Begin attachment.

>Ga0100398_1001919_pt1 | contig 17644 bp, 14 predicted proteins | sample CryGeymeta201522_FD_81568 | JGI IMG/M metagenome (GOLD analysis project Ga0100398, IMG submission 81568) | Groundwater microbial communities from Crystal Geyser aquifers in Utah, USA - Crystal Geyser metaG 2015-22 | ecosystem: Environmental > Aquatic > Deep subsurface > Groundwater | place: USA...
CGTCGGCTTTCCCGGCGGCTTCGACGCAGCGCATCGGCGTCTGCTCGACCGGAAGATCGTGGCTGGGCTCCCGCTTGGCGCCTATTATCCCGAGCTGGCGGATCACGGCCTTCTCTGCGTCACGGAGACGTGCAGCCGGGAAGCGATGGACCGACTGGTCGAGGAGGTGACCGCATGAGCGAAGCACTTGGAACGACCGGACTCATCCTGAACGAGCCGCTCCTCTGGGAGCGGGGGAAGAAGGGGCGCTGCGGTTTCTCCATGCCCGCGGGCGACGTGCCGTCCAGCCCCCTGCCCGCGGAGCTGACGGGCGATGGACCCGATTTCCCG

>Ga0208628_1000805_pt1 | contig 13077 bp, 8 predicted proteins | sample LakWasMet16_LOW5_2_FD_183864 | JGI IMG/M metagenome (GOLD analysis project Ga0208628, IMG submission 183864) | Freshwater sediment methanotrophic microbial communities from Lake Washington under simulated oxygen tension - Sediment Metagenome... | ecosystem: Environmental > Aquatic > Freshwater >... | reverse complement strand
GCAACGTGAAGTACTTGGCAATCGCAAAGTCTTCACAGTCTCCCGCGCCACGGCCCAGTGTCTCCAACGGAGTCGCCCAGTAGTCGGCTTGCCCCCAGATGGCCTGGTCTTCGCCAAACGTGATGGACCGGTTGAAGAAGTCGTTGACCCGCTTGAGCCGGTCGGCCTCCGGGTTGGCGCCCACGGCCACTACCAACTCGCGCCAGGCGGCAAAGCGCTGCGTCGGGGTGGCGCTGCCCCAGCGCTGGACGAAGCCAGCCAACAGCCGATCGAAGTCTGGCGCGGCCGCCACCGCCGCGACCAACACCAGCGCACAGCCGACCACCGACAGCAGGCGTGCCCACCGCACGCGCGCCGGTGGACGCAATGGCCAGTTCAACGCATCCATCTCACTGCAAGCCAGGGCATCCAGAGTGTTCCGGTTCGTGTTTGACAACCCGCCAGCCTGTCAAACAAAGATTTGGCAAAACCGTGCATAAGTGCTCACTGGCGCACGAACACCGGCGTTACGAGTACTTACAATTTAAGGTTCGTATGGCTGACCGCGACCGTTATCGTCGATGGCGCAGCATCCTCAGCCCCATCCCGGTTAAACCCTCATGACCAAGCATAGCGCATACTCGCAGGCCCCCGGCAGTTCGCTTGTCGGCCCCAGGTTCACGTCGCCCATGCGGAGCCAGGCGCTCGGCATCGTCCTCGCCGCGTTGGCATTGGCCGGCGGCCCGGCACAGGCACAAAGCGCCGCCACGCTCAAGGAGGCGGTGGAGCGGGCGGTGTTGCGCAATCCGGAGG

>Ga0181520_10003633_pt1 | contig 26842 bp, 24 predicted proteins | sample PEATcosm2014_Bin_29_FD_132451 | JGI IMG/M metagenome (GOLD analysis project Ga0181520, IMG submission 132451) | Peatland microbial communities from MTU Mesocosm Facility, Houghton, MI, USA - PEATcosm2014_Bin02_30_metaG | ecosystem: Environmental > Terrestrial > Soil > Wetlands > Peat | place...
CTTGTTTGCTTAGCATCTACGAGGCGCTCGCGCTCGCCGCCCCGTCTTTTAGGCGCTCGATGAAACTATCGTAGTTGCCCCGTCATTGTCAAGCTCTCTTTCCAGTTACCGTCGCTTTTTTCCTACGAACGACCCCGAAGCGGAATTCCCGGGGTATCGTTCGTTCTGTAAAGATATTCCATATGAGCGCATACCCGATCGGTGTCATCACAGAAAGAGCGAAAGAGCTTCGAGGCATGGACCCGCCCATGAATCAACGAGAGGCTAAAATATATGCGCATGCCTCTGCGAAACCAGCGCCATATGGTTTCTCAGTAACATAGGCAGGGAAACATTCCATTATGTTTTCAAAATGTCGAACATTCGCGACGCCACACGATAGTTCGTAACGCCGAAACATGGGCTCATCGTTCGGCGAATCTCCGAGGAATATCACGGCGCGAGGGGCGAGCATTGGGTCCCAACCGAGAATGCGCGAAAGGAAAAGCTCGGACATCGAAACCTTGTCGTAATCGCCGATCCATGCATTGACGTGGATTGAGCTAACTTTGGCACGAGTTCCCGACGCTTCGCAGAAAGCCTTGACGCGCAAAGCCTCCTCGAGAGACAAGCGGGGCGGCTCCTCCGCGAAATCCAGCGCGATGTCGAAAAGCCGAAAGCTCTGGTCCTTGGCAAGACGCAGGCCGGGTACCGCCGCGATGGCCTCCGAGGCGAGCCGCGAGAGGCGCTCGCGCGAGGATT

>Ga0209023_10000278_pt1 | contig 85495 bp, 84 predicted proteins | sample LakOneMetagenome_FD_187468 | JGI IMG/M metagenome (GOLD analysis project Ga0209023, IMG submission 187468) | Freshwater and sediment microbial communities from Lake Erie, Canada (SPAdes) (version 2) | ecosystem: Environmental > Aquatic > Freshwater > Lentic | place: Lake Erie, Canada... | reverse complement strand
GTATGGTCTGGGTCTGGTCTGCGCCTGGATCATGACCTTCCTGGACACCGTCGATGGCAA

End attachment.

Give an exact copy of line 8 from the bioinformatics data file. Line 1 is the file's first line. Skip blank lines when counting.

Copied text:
GTATGGTCTGGGTCTGGTCTGCGCCTGGATCATGACCTTCCTGGACACCGTCGATGGCAA